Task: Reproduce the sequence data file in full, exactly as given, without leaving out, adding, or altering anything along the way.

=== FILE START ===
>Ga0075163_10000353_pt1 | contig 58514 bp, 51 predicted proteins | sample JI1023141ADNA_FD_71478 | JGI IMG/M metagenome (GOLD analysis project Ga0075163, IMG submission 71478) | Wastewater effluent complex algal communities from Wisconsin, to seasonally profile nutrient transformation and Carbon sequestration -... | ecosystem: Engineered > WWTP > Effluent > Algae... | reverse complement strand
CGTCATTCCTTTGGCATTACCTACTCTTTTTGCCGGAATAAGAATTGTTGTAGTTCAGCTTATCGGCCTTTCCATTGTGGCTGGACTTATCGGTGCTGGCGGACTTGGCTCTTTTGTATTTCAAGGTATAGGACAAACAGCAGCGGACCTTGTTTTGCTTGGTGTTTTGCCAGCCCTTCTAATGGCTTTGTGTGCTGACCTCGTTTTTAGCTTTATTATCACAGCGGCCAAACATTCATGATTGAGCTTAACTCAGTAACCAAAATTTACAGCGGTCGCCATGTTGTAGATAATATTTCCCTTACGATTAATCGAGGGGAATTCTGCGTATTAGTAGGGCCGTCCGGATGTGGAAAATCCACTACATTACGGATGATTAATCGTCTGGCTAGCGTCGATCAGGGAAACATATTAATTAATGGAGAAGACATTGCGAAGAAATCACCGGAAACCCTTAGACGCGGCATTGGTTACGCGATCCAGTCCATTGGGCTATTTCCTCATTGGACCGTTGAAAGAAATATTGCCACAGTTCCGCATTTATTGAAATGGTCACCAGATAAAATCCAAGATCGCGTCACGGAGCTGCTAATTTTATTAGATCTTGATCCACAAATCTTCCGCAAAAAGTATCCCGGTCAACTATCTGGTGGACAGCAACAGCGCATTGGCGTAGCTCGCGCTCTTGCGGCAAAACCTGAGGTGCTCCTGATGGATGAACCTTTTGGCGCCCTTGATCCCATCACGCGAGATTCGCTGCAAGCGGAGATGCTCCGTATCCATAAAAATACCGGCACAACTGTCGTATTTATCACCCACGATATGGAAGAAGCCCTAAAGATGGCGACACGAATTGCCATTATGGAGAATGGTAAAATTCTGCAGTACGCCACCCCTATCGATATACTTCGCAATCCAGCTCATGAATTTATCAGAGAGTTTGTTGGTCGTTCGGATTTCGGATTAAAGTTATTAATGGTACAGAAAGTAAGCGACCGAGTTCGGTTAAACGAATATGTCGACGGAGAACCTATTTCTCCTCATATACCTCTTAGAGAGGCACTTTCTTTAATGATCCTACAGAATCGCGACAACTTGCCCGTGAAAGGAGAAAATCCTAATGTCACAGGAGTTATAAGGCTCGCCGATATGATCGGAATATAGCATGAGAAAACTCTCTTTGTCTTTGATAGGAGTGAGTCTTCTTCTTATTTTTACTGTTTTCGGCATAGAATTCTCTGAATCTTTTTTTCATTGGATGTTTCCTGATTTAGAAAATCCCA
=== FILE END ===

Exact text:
>Ga0075163_10000353_pt1 | contig 58514 bp, 51 predicted proteins | sample JI1023141ADNA_FD_71478 | JGI IMG/M metagenome (GOLD analysis project Ga0075163, IMG submission 71478) | Wastewater effluent complex algal communities from Wisconsin, to seasonally profile nutrient transformation and Carbon sequestration -... | ecosystem: Engineered > WWTP > Effluent > Algae... | reverse complement strand
CGTCATTCCTTTGGCATTACCTACTCTTTTTGCCGGAATAAGAATTGTTGTAGTTCAGCTTATCGGCCTTTCCATTGTGGCTGGACTTATCGGTGCTGGCGGACTTGGCTCTTTTGTATTTCAAGGTATAGGACAAACAGCAGCGGACCTTGTTTTGCTTGGTGTTTTGCCAGCCCTTCTAATGGCTTTGTGTGCTGACCTCGTTTTTAGCTTTATTATCACAGCGGCCAAACATTCATGATTGAGCTTAACTCAGTAACCAAAATTTACAGCGGTCGCCATGTTGTAGATAATATTTCCCTTACGATTAATCGAGGGGAATTCTGCGTATTAGTAGGGCCGTCCGGATGTGGAAAATCCACTACATTACGGATGATTAATCGTCTGGCTAGCGTCGATCAGGGAAACATATTAATTAATGGAGAAGACATTGCGAAGAAATCACCGGAAACCCTTAGACGCGGCATTGGTTACGCGATCCAGTCCATTGGGCTATTTCCTCATTGGACCGTTGAAAGAAATATTGCCACAGTTCCGCATTTATTGAAATGGTCACCAGATAAAATCCAAGATCGCGTCACGGAGCTGCTAATTTTATTAGATCTTGATCCACAAATCTTCCGCAAAAAGTATCCCGGTCAACTATCTGGTGGACAGCAACAGCGCATTGGCGTAGCTCGCGCTCTTGCGGCAAAACCTGAGGTGCTCCTGATGGATGAACCTTTTGGCGCCCTTGATCCCATCACGCGAGATTCGCTGCAAGCGGAGATGCTCCGTATCCATAAAAATACCGGCACAACTGTCGTATTTATCACCCACGATATGGAAGAAGCCCTAAAGATGGCGACACGAATTGCCATTATGGAGAATGGTAAAATTCTGCAGTACGCCACCCCTATCGATATACTTCGCAATCCAGCTCATGAATTTATCAGAGAGTTTGTTGGTCGTTCGGATTTCGGATTAAAGTTATTAATGGTACAGAAAGTAAGCGACCGAGTTCGGTTAAACGAATATGTCGACGGAGAACCTATTTCTCCTCATATACCTCTTAGAGAGGCACTTTCTTTAATGATCCTACAGAATCGCGACAACTTGCCCGTGAAAGGAGAAAATCCTAATGTCACAGGAGTTATAAGGCTCGCCGATATGATCGGAATATAGCATGAGAAAACTCTCTTTGTCTTTGATAGGAGTGAGTCTTCTTCTTATTTTTACTGTTTTCGGCATAGAATTCTCTGAATCTTTTTTTCATTGGATGTTTCCTGATTTAGAAAATCCCA